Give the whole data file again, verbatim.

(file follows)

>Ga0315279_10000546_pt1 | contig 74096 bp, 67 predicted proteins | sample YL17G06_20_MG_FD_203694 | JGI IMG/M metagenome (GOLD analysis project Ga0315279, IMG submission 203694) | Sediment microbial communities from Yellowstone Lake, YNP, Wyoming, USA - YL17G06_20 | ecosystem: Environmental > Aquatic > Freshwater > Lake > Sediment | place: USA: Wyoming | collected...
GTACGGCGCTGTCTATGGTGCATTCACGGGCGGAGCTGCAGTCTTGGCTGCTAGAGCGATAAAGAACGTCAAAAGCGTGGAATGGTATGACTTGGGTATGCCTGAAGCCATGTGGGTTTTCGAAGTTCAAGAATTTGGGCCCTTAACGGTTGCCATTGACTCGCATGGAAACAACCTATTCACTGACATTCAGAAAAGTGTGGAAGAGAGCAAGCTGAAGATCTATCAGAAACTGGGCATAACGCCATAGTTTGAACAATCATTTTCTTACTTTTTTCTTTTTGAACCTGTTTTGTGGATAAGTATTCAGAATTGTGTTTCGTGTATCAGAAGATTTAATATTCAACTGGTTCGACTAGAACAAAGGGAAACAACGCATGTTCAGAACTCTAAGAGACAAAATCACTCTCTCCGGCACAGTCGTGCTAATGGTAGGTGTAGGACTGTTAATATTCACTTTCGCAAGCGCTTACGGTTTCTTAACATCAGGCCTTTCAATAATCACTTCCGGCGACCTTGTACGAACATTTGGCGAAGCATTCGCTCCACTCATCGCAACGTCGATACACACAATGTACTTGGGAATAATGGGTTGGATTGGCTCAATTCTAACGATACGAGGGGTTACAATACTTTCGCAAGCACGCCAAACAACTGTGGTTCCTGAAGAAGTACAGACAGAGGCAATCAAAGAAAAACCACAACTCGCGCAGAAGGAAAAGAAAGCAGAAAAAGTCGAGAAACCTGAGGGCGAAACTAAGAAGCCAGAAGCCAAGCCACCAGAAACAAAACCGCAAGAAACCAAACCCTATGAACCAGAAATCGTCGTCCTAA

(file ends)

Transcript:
>Ga0315279_10000546_pt1 | contig 74096 bp, 67 predicted proteins | sample YL17G06_20_MG_FD_203694 | JGI IMG/M metagenome (GOLD analysis project Ga0315279, IMG submission 203694) | Sediment microbial communities from Yellowstone Lake, YNP, Wyoming, USA - YL17G06_20 | ecosystem: Environmental > Aquatic > Freshwater > Lake > Sediment | place: USA: Wyoming | collected...
GTACGGCGCTGTCTATGGTGCATTCACGGGCGGAGCTGCAGTCTTGGCTGCTAGAGCGATAAAGAACGTCAAAAGCGTGGAATGGTATGACTTGGGTATGCCTGAAGCCATGTGGGTTTTCGAAGTTCAAGAATTTGGGCCCTTAACGGTTGCCATTGACTCGCATGGAAACAACCTATTCACTGACATTCAGAAAAGTGTGGAAGAGAGCAAGCTGAAGATCTATCAGAAACTGGGCATAACGCCATAGTTTGAACAATCATTTTCTTACTTTTTTCTTTTTGAACCTGTTTTGTGGATAAGTATTCAGAATTGTGTTTCGTGTATCAGAAGATTTAATATTCAACTGGTTCGACTAGAACAAAGGGAAACAACGCATGTTCAGAACTCTAAGAGACAAAATCACTCTCTCCGGCACAGTCGTGCTAATGGTAGGTGTAGGACTGTTAATATTCACTTTCGCAAGCGCTTACGGTTTCTTAACATCAGGCCTTTCAATAATCACTTCCGGCGACCTTGTACGAACATTTGGCGAAGCATTCGCTCCACTCATCGCAACGTCGATACACACAATGTACTTGGGAATAATGGGTTGGATTGGCTCAATTCTAACGATACGAGGGGTTACAATACTTTCGCAAGCACGCCAAACAACTGTGGTTCCTGAAGAAGTACAGACAGAGGCAATCAAAGAAAAACCACAACTCGCGCAGAAGGAAAAGAAAGCAGAAAAAGTCGAGAAACCTGAGGGCGAAACTAAGAAGCCAGAAGCCAAGCCACCAGAAACAAAACCGCAAGAAACCAAACCCTATGAACCAGAAATCGTCGTCCTAA